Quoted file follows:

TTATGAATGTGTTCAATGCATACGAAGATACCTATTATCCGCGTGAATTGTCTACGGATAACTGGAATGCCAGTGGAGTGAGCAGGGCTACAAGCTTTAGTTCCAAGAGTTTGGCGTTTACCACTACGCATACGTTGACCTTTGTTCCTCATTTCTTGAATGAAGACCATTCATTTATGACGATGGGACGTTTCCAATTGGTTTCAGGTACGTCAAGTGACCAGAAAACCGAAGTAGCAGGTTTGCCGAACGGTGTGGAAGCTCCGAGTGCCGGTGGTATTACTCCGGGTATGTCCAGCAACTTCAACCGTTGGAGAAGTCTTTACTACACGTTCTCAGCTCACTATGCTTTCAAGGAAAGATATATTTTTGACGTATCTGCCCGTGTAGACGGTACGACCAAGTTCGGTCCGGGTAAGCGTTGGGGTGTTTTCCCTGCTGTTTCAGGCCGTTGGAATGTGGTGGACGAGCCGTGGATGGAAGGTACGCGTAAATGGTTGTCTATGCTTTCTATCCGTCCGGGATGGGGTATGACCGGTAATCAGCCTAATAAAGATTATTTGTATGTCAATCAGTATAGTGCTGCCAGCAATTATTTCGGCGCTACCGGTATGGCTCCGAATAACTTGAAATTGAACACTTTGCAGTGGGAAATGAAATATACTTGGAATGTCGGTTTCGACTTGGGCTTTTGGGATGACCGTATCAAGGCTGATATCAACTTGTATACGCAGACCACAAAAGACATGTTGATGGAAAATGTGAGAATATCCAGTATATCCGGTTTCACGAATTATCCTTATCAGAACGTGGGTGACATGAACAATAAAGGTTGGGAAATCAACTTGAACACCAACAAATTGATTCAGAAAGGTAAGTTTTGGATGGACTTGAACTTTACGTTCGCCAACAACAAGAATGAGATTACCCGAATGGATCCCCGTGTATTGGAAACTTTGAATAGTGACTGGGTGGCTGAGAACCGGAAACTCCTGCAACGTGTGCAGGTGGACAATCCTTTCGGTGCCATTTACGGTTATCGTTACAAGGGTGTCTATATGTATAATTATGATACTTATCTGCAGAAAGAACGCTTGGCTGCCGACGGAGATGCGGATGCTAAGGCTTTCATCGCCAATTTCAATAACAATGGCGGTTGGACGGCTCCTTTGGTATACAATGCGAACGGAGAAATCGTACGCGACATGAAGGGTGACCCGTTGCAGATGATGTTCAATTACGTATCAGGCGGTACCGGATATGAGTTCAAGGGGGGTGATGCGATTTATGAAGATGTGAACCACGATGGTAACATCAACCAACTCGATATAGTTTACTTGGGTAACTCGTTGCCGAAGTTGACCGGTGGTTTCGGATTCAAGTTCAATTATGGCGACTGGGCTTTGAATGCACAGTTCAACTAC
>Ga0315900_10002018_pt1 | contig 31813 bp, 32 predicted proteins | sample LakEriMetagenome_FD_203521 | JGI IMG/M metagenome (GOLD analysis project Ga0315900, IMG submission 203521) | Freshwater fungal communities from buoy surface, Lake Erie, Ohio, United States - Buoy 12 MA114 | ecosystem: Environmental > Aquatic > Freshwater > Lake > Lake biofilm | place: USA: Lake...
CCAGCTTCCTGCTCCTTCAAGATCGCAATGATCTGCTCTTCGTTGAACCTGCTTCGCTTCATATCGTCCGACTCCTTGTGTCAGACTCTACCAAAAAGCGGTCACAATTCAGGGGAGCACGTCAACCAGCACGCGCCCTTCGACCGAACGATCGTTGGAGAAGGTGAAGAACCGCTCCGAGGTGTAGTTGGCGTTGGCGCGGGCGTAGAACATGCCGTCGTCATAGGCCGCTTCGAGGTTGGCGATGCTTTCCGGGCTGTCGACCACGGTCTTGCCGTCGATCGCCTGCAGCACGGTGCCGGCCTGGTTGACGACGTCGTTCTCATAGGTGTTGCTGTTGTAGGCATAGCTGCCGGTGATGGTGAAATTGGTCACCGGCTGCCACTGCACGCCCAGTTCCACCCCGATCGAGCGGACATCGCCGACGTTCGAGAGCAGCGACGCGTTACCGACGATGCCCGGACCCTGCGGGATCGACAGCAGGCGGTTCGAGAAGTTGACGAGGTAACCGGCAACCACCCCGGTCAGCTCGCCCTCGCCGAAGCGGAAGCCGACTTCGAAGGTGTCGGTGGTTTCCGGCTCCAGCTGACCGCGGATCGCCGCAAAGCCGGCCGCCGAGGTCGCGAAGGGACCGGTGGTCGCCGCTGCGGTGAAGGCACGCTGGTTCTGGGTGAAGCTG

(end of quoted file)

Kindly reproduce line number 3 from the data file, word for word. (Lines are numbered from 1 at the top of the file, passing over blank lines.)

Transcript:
CCAGCTTCCTGCTCCTTCAAGATCGCAATGATCTGCTCTTCGTTGAACCTGCTTCGCTTCATATCGTCCGACTCCTTGTGTCAGACTCTACCAAAAAGCGGTCACAATTCAGGGGAGCACGTCAACCAGCACGCGCCCTTCGACCGAACGATCGTTGGAGAAGGTGAAGAACCGCTCCGAGGTGTAGTTGGCGTTGGCGCGGGCGTAGAACATGCCGTCGTCATAGGCCGCTTCGAGGTTGGCGATGCTTTCCGGGCTGTCGACCACGGTCTTGCCGTCGATCGCCTGCAGCACGGTGCCGGCCTGGTTGACGACGTCGTTCTCATAGGTGTTGCTGTTGTAGGCATAGCTGCCGGTGATGGTGAAATTGGTCACCGGCTGCCACTGCACGCCCAGTTCCACCCCGATCGAGCGGACATCGCCGACGTTCGAGAGCAGCGACGCGTTACCGACGATGCCCGGACCCTGCGGGATCGACAGCAGGCGGTTCGAGAAGTTGACGAGGTAACCGGCAACCACCCCGGTCAGCTCGCCCTCGCCGAAGCGGAAGCCGACTTCGAAGGTGTCGGTGGTTTCCGGCTCCAGCTGACCGCGGATCGCCGCAAAGCCGGCCGCCGAGGTCGCGAAGGGACCGGTGGTCGCCGCTGCGGTGAAGGCACGCTGGTTCTGGGTGAAGCTG